Electricity generation is the process of generating electric power from sources of primary energy. For electric utilities in the electric power industry, it is the first stage in the delivery of electricity to end users, the other stages being transmission, distribution, energy storage and recovery, using pumped-storage methods.
A characteristic of electricity is that it is not a primary energy freely present in nature in remarkable amounts and it must be produced. Production is carried out in power plants. Electricity is most often generated at a power station by electromechanical generators, primarily driven by heat engines fueled by combustion or nuclear fission, but also by other means such as the kinetic energy of flowing water and wind. Other energy sources include solar photovoltaics and geothermal power.
Theoretically, syngas is composed of equimolar amounts of hydrogen H2 and carbon monoxide CO and carbon monoxide.
According to prior art techniques, the syngas obtained from gasification of lignocellulosic biomass is composed of impurities as dust, tar, halogen and alkali compounds with inorganic impurities, being hydrogen sulfide H2S, ammonium NH3, hydrogen chloride HCl, methane and other light hydrocarbon C2H6 contaminants of catalysts in downstream processes and specific cleaning operations and process are required to remove such contaminants
A time consuming and very expensive gas cleaning is thus required to remove contaminants and provide a syngas within specifications for downstream processes and syngas utilization, while a gas conditioning system is required to eliminate main gas compounds and adjust the H2/CO ratio.
The main steps here are reforming of hydrocarbons, CO-shift to adjust the H2/CO ratio and removal of CO2.
After such time consuming and expensive gas treatment by cleaning and conditioning, syngas obtained from lignocellulosic biomass is chemically similar (CO, H2) to syngas derived from fossil sources and can replace its fossil equivalent in all applications.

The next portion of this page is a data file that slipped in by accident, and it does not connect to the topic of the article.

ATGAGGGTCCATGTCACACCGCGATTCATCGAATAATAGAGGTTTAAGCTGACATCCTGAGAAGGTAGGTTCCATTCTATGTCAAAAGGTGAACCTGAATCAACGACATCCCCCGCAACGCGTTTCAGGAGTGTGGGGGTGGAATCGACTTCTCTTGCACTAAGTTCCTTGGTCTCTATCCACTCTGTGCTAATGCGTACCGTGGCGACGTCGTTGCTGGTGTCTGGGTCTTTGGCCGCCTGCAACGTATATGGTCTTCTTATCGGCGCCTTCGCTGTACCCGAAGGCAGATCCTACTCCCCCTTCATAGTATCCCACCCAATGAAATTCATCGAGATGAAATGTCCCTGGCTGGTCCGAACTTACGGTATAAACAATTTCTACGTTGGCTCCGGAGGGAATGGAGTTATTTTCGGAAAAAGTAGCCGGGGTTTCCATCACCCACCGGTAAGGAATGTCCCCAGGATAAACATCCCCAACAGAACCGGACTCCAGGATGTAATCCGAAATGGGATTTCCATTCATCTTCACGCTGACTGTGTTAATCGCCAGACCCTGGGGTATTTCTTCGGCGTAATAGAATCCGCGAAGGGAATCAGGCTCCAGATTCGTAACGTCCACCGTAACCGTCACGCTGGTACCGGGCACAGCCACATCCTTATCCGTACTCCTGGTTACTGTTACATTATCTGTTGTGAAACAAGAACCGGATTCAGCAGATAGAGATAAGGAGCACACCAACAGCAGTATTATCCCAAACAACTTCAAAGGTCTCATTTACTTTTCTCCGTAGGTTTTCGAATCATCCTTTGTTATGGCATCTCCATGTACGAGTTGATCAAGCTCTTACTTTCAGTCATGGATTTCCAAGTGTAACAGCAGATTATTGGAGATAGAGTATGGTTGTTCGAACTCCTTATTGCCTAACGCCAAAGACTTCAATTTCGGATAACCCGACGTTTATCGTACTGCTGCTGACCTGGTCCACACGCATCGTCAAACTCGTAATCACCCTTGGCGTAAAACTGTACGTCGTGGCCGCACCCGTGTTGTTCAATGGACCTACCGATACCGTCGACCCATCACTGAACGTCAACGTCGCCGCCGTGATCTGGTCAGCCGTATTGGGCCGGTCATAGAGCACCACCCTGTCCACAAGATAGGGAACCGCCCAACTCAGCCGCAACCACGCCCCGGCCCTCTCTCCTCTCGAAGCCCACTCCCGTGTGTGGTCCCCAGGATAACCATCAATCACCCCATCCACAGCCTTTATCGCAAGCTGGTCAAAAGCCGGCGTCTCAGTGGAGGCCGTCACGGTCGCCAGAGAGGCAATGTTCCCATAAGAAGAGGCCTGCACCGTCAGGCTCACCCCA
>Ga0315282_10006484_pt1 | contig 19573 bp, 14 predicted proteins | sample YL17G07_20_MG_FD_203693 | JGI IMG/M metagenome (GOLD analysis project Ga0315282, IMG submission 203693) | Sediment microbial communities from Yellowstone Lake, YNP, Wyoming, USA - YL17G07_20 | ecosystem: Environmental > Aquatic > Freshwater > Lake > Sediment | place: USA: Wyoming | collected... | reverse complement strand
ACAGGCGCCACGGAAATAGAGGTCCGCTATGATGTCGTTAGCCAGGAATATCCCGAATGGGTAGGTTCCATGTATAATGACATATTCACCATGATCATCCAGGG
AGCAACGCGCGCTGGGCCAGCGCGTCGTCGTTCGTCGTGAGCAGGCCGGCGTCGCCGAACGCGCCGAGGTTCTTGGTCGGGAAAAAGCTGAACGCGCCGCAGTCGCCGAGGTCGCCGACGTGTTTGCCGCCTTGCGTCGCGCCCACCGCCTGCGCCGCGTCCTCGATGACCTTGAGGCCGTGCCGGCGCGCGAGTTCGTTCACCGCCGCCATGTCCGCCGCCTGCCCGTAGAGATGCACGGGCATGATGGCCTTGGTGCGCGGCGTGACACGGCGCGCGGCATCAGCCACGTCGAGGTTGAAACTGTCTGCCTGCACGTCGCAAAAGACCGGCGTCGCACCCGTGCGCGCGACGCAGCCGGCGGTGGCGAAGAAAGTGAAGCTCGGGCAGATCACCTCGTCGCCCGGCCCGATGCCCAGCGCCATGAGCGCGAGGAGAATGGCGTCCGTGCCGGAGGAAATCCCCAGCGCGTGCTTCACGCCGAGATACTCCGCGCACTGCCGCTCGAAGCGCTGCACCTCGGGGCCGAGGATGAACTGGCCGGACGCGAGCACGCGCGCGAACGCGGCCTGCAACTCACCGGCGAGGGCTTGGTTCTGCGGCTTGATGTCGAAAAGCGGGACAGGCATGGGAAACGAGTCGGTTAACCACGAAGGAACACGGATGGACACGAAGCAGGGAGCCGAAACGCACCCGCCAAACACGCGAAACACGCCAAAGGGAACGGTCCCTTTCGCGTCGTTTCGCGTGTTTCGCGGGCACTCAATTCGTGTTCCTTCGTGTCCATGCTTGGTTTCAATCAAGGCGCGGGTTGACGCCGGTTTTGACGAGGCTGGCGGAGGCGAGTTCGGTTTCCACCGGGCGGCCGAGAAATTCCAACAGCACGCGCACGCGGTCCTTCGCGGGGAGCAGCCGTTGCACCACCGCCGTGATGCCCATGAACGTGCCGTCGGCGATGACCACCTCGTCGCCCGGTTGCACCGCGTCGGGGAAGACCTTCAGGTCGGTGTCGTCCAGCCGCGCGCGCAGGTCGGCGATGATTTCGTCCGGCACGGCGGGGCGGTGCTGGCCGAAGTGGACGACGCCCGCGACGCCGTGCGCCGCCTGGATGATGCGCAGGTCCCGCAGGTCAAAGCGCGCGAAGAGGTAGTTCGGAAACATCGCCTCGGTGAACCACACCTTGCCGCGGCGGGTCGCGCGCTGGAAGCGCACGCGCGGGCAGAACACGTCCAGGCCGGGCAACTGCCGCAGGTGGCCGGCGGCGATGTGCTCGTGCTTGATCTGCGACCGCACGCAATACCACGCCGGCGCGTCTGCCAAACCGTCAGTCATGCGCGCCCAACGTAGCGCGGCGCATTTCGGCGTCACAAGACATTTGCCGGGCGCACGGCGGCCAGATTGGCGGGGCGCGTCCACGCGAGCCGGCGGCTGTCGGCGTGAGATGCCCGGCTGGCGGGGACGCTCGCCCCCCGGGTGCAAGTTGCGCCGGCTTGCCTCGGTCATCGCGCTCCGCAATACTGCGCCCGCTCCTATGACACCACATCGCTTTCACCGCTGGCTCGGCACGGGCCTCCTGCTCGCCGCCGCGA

Thus, there is a global need for a process and a pathway for the treatment of lignocellulosic biomass, and, in particular, wastes from agricultural production and from the forest industry, which makes it possible to valorize a part of the components of the lignocellulosic biomass in polymers industry, and the other components through the direct production of energy, for example production of electrical energy, with optimum energy, economic and ecological balances.SUMMARY OF THE INVENTION
The invention proposes a lignocellulosic biomass based process for production of:
non-oxidized, non-degraded and uncombined lignins with a controlled aliphatic hydroxyl content and controlled phenolic hydroxyl content; and
the process comprising the following steps:
a) extracting lignins and hemicellulose by putting at least one solid lignocellulosic raw material in the presence of a mixture, composed of at least water and formic acid, at atmospheric pressure under controlled conditions of temperature between 80° C. and 110° C., with a dilution ratio of the at least one solid lignocellulosic raw material/liquid mixture comprised between 1 and 15, and for a determined period of time, depending on the nature of the at least one lignocellulosic raw material;